Dealing with the other side on the gender wage gap

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Though there is a very large literature suggesting that the gender wage gap is not down to discrimination, this is not a universal finding, even in new papers. Three recent studies, for example, allege that their evidence supports the gender discrimination model of the labour market. However, their methodologies cannot well account for alternate hypotheses (e.g. gender difference) and we would do well to look primarily at the work which does try and factor these possibilities in. The first, "Estimating gender differences in access to jobs" (2012 pdf, 2015 gated), from authors Laurent Gobillon, Dominique Meurs, and Sébastien Roux, finds that:

females have a lower access to jobs at all ranks in the wage distribution of job positions and that the access function is decreasing with the rank. At the lowest ranks, the probability of females getting a given job is 9% lower than the probability of males. The difference between these probabilities is far larger at the highest ranks and climbs to 50%.

But wait! Their data allows for three explanations!

First, females may apply less often for high-paid jobs because working hours are less compatible with family constraints. Second, there can be taste discrimination against females which increases with the rank. Third, there can be statistical discrimination such that the skill distribution is the same for males and females, but skills are observed with more uncertainty for females than for males by managers.

Turns out there are lots of existing papers suggesting statistical discrimination (i.e. not sexism/racism) explains a big fraction of differential labour market outcomes between groups. And we have lots of evidence that men and women have different preferences about work hours. Let's not point to taste-based (i.e. sexist) discrimination before we've considered more well-supported alternative hypotheses.

"Gender and Dynamic Agency: Theory and Evidence on the Compensation of Top Executives" (2015 pdf) by Stefania Albanesi, Claudia Olivetti and María José Prados is even stranger. They:

document three new facts about gender differences in executive compensation. First, female executives receive lower share of incentive pay in total compensation relative to males. This difference accounts for 93% of the gender gap in total pay. Second, the compensation of female executives displays lower pay-performance sensitivity. A $1 million dollar increase in firm value generates a $17,150 increase in firm specific wealth for male executives and a $1,670 increase for females. Third, female executives are more exposed to bad firm performance and less exposed to good firm performance relative to male executives.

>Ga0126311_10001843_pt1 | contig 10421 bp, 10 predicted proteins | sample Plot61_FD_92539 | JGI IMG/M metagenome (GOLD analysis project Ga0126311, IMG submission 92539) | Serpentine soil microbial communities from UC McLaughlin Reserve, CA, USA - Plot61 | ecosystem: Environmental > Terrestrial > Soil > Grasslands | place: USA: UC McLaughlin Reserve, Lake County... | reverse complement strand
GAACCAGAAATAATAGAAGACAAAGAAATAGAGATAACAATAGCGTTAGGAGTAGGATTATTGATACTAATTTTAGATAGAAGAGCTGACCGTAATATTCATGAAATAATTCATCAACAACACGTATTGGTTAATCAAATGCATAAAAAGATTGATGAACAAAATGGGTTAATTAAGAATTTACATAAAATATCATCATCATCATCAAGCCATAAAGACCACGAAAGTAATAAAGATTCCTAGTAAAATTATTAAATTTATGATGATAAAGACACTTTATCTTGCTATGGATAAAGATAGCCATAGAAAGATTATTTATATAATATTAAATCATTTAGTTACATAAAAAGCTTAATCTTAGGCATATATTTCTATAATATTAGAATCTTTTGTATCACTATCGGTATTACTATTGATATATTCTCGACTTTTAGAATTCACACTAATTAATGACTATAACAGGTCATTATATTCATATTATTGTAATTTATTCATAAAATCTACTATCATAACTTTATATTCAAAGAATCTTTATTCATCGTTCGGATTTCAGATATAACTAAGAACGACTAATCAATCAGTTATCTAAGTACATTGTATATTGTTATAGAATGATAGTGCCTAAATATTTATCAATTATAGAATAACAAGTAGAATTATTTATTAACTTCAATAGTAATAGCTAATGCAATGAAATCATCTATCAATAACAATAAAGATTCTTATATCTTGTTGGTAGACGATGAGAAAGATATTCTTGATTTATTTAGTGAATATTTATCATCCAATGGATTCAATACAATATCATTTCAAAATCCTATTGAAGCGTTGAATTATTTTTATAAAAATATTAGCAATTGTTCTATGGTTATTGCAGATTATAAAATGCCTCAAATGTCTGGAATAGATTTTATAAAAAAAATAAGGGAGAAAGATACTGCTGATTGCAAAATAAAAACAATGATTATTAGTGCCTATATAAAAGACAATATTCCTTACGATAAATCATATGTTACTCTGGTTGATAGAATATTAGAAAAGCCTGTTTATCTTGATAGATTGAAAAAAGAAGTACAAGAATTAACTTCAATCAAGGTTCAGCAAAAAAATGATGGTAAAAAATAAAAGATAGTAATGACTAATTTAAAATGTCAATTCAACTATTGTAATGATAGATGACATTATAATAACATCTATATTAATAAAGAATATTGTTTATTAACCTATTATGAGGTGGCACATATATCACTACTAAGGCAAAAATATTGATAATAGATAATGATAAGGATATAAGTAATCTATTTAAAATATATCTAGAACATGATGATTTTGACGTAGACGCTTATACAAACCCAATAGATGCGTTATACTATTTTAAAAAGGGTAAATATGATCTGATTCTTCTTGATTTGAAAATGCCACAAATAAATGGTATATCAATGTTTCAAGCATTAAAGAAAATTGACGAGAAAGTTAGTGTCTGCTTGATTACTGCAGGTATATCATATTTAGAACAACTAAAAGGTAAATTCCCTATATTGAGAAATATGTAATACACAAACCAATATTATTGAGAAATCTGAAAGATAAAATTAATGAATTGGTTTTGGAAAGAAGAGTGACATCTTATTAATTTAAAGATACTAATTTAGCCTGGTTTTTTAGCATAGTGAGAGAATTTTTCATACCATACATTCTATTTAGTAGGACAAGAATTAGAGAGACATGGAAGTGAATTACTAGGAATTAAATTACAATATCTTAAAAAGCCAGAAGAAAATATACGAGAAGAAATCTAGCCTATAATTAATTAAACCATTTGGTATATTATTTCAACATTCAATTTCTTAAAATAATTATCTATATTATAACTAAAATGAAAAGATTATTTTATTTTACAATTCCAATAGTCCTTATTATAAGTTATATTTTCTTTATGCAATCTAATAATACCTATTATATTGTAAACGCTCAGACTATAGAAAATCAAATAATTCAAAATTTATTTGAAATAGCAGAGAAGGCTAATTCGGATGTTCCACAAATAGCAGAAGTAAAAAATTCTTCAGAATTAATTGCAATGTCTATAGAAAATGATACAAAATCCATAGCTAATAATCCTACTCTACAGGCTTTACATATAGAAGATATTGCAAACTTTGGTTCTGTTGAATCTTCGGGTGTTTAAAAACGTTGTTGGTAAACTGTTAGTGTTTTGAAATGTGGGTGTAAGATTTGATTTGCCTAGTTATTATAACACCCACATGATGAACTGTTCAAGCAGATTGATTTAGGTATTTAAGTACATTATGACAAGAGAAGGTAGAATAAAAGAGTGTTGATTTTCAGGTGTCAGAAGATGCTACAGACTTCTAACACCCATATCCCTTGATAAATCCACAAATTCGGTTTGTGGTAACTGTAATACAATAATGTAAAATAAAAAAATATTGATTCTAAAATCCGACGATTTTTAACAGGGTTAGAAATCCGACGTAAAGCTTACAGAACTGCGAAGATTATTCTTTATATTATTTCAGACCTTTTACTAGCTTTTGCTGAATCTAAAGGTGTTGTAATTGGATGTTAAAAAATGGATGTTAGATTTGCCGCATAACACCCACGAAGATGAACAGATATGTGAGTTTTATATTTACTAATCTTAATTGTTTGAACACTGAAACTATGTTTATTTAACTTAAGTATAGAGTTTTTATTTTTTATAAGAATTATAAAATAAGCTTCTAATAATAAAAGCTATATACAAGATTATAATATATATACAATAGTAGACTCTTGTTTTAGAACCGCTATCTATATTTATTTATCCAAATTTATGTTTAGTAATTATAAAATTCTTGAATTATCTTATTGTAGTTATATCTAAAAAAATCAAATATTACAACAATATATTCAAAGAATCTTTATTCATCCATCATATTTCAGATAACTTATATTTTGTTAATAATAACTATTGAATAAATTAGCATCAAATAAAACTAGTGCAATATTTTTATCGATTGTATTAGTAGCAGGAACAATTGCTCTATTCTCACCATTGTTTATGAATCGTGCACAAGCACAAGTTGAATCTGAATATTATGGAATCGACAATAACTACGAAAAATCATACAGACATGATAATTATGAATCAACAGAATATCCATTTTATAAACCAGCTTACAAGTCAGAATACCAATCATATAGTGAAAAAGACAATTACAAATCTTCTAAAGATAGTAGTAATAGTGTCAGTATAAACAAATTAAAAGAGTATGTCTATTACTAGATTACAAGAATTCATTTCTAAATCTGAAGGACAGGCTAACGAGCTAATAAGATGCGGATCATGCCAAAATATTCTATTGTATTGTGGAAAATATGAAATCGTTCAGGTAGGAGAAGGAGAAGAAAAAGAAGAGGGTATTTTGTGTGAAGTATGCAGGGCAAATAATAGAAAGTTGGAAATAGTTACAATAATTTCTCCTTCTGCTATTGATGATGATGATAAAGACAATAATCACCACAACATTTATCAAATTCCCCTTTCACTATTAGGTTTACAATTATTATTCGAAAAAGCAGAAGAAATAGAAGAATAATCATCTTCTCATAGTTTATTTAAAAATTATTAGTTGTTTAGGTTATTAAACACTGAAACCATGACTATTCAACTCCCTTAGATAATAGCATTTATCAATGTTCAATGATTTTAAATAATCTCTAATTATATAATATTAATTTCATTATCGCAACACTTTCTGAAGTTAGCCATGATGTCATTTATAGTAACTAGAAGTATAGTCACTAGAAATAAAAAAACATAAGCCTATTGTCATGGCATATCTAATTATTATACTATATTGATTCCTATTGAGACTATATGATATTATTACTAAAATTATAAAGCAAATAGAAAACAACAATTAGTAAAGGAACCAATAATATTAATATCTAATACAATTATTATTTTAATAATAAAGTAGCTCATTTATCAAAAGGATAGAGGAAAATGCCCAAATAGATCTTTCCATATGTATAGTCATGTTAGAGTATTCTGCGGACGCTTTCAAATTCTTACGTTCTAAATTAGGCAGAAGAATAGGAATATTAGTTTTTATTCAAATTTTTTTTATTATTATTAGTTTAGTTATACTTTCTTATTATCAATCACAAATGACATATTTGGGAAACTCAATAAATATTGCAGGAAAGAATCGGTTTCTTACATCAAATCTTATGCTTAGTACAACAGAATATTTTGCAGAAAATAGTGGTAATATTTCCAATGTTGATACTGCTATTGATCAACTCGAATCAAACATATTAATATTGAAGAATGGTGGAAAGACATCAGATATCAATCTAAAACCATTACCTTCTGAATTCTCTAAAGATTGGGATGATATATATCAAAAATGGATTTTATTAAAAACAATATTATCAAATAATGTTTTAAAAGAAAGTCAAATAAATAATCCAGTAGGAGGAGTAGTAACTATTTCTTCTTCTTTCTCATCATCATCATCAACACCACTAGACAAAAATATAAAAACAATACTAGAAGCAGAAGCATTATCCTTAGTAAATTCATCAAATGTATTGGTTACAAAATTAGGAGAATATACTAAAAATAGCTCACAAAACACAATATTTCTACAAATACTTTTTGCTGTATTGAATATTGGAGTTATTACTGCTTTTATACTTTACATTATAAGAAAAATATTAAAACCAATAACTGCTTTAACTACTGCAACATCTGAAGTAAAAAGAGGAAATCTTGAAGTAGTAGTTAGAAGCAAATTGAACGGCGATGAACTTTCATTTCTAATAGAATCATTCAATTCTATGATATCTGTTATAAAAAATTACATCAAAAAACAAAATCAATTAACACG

But their data shows that this is more or less entirely explained by male executives being older and more experienced. They don't have the data to control for age and experience so they just don't!

Sure, this isn't quite how they tell it in their abstract and conclusion but what else does this mean?

The managerial power/skimming view of executive compensation can rationalize these differences based on the notion that female top executives are less entrenched than male top executives, due to their younger age and their relative difficulties in accessing informal networks.

Whereas we know that for otherwise similar male and female execs, women get promoted more aggressively and earn more.

"The gender wage gap among PhDs in the UK" (2015 pdf) by Ute Schulze finds a similar sort of thing. There is a gender wage gap among even highly talented and motivated people—those who manage to earn a PhD. But is this down to discrimination? Schulze thinks it is: even within fields and within academia the gap ranges from an average of £559 to £10,902.

But does Schulze control for the positions these people end up reaching—no. She is right that men get higher returns on their observable characteristics, but she hasn't observed enough characteristics to justify her conclusion. There is quite a lot of good evidence that academia isn't significantly discriminatory towards women, and this simple regression based study is not enough to turn that over.

It seems more plausible that the large differences in preferences observed even between highly talented men and women explain the gap here—with men taking on more competitive, harder and just more work and hence ending up with dissimilar labour market outcomes.

It's true that this could come from social/cultural pressure, but at the same time it could be primarily biological. What's more, it doesn't seem to lead to women rating their lives as worse, in fact quite the opposite. Raising children and doing work in the home tends to be related to women reporting higher happiness, well-being and life satisfaction.

So it's not clear to me that this new hat-trick of papers adds anything to what we already know about sex/gender discrimination in the workplace—it still seems like there just isn't that much of it.